Cracking the Code

I read with some surprise a recent article on Silicon Republic following European Code Week ( which took place mid-October. As I’ve written previously in “To Code or Not to Code”, I’m a big advocate of getting students to grips with the basics of computer programming however going by the little anecdotal evidence  out there, I thought the numbers of schools coding were relatively small. That’s why I was pleasantly imagesurprised to learn that recent European Code Week saw Ireland top the leader board holding 508 coding events, far ahead of much larger countries like France, Spain, Germany and the UK. Full details of of participation rates from country to country are available @ but suffice to say the stats speak for themselves,  there’s an appetite out there among our young population to learn to code and the schools and clubs around the country leading this drive can only be commended. Whilst the numerous (77 and growing) Coder Dojo clubs have rightly gained much of the publicity there are many other clubs and schools doing pioneering work up and down the country. During the week, which saw Ireland punch well above its weight, only Greece came close with 443 events registered by the end of the week 11-18 October.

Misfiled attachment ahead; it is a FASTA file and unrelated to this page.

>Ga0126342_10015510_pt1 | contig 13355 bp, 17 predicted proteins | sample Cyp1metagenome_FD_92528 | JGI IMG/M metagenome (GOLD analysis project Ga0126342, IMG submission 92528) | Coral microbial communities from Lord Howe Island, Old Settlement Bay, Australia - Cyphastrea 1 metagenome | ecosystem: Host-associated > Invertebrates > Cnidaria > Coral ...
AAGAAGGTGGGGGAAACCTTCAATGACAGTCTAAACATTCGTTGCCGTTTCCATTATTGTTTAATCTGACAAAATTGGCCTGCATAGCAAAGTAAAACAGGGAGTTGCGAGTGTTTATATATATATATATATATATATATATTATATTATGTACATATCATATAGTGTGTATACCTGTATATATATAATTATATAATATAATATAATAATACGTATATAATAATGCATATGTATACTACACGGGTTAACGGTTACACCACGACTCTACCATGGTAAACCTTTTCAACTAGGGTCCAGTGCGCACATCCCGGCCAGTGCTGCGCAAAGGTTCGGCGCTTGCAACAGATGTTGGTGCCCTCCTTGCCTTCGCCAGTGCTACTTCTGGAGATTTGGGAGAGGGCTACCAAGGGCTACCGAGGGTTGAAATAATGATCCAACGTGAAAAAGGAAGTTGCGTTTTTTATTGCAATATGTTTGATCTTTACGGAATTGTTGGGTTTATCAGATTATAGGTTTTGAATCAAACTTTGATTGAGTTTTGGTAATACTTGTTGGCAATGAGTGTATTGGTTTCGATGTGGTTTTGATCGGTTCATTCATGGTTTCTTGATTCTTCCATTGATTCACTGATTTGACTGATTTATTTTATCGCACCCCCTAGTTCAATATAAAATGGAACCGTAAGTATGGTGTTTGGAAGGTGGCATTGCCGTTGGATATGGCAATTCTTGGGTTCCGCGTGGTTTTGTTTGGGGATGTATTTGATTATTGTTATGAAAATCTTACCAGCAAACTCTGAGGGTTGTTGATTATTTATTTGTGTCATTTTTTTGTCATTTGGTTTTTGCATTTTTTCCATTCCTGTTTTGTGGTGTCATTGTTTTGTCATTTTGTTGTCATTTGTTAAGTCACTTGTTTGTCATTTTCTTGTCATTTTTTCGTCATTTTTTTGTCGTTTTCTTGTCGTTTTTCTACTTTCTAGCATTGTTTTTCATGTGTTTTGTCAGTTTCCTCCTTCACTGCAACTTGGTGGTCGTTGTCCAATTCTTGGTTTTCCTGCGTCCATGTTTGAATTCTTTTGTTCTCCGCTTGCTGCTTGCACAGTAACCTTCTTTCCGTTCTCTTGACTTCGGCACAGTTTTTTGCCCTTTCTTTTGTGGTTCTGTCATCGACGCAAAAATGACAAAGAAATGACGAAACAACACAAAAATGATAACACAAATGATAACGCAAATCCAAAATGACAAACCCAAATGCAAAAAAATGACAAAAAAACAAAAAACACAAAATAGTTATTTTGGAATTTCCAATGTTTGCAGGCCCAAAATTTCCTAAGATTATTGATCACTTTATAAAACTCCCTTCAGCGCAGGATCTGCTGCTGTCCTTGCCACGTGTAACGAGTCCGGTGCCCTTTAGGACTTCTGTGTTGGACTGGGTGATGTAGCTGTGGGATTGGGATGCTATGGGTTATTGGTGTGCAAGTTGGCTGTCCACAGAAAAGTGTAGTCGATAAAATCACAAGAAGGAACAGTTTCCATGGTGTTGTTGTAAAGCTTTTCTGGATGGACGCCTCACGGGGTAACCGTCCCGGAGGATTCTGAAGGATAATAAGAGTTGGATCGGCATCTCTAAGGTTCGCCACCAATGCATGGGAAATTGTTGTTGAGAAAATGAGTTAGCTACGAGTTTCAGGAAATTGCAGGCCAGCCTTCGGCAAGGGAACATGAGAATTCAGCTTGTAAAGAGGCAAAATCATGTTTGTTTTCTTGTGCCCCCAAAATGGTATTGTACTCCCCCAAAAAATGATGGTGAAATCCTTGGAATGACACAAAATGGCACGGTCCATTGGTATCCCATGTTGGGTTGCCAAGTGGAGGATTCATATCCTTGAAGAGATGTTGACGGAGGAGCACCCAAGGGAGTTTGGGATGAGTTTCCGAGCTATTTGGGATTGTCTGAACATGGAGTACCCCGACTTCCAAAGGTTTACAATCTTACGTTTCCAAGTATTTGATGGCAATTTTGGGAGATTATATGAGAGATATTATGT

Hot on the heels of this success comes The Hour of Code week (December 8th – 12th), billed “The Largest Learning Event in History”, with millions of students in over 180 countries, participating in one hour of coding. logoThe Hour of Code is organised and hosted by and is a one-hour introduction to computer science, designed to demystify code and show that anybody can learn the basics.  The project is backed by most of the major tech companies including, Microsoft, Amazon, Google, Facebook and Apple and online @ you’ll find video tutorials from tech household names like Bill Gates, Mark Zuckerberg, Jack Dorsey, Drew Houston, Susan Wojcicki and many more. I’ve been using these superb tutorials and in-browser coding tools with sixth class pupils in my own school since September and am genuinely taken by the impact they’re having. Working with two other colleagues our plan is to use to introduce coding to the group (Who are completely new to the idea) and then later use Scratch for more creative and open-ended tasks. Beyond the Hour of Code activities there’s a number of 20 hour online courses on Code Studio with us currently engrossed in Course 2 of their Elementary School curriculum. From a teachers perspective not only is it brilliant to have access to such rich learning resources free of charge but comes with powerful tools for managing classes and checking progress which simplifies getting started with coding.

As I wrote previously, I think introducing collaborative based coding  to primary pupils has huge potential and we are currently road testing a number of tools in addition to with sixth class, including Scratch and Raspberry PIs. It’s early days in the journey but I’ll keep those interested posted on progress through this blog. In the meantime make sure to register your school in the The Hour of Code Week @

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